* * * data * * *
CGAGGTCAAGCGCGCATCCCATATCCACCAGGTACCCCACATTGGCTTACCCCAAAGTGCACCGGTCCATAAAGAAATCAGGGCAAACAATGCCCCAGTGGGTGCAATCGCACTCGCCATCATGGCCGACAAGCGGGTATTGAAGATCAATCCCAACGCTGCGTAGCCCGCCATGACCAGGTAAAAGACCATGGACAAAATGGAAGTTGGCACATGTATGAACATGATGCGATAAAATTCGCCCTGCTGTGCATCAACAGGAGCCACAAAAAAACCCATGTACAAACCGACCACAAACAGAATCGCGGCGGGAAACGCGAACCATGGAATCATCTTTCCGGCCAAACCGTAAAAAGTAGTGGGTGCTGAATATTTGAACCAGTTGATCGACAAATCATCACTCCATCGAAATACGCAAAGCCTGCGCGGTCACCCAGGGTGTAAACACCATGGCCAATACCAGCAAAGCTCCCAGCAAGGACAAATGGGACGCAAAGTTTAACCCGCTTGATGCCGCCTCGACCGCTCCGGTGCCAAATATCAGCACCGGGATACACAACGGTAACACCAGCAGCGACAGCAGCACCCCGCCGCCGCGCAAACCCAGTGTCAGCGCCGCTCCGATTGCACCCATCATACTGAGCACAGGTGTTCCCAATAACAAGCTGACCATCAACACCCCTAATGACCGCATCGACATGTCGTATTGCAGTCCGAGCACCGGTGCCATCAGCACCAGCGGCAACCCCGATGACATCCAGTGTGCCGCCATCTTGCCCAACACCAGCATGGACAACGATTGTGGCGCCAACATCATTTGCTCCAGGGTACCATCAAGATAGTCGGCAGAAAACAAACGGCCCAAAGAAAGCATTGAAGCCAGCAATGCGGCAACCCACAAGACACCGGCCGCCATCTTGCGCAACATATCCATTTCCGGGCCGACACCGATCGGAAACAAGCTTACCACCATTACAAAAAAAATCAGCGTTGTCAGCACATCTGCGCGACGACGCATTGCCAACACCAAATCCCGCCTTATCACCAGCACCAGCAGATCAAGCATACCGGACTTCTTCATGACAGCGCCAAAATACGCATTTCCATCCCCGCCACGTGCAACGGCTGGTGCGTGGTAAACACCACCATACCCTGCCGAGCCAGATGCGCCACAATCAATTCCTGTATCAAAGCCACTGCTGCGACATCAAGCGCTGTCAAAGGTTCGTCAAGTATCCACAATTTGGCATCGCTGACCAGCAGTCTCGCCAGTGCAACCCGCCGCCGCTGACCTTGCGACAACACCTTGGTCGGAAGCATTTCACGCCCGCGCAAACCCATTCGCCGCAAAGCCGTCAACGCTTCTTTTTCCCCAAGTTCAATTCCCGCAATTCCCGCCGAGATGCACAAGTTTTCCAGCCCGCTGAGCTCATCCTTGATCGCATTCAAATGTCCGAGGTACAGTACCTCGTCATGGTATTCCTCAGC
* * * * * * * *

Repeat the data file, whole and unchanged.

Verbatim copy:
CGAGGTCAAGCGCGCATCCCATATCCACCAGGTACCCCACATTGGCTTACCCCAAAGTGCACCGGTCCATAAAGAAATCAGGGCAAACAATGCCCCAGTGGGTGCAATCGCACTCGCCATCATGGCCGACAAGCGGGTATTGAAGATCAATCCCAACGCTGCGTAGCCCGCCATGACCAGGTAAAAGACCATGGACAAAATGGAAGTTGGCACATGTATGAACATGATGCGATAAAATTCGCCCTGCTGTGCATCAACAGGAGCCACAAAAAAACCCATGTACAAACCGACCACAAACAGAATCGCGGCGGGAAACGCGAACCATGGAATCATCTTTCCGGCCAAACCGTAAAAAGTAGTGGGTGCTGAATATTTGAACCAGTTGATCGACAAATCATCACTCCATCGAAATACGCAAAGCCTGCGCGGTCACCCAGGGTGTAAACACCATGGCCAATACCAGCAAAGCTCCCAGCAAGGACAAATGGGACGCAAAGTTTAACCCGCTTGATGCCGCCTCGACCGCTCCGGTGCCAAATATCAGCACCGGGATACACAACGGTAACACCAGCAGCGACAGCAGCACCCCGCCGCCGCGCAAACCCAGTGTCAGCGCCGCTCCGATTGCACCCATCATACTGAGCACAGGTGTTCCCAATAACAAGCTGACCATCAACACCCCTAATGACCGCATCGACATGTCGTATTGCAGTCCGAGCACCGGTGCCATCAGCACCAGCGGCAACCCCGATGACATCCAGTGTGCCGCCATCTTGCCCAACACCAGCATGGACAACGATTGTGGCGCCAACATCATTTGCTCCAGGGTACCATCAAGATAGTCGGCAGAAAACAAACGGCCCAAAGAAAGCATTGAAGCCAGCAATGCGGCAACCCACAAGACACCGGCCGCCATCTTGCGCAACATATCCATTTCCGGGCCGACACCGATCGGAAACAAGCTTACCACCATTACAAAAAAAATCAGCGTTGTCAGCACATCTGCGCGACGACGCATTGCCAACACCAAATCCCGCCTTATCACCAGCACCAGCAGATCAAGCATACCGGACTTCTTCATGACAGCGCCAAAATACGCATTTCCATCCCCGCCACGTGCAACGGCTGGTGCGTGGTAAACACCACCATACCCTGCCGAGCCAGATGCGCCACAATCAATTCCTGTATCAAAGCCACTGCTGCGACATCAAGCGCTGTCAAAGGTTCGTCAAGTATCCACAATTTGGCATCGCTGACCAGCAGTCTCGCCAGTGCAACCCGCCGCCGCTGACCTTGCGACAACACCTTGGTCGGAAGCATTTCACGCCCGCGCAAACCCATTCGCCGCAAAGCCGTCAACGCTTCTTTTTCCCCAAGTTCAATTCCCGCAATTCCCGCCGAGATGCACAAGTTTTCCAGCCCGCTGAGCTCATCCTTGATCGCATTCAAATGTCCGAGGTACAGTACCTCGTCATGGTATTCCTCAGC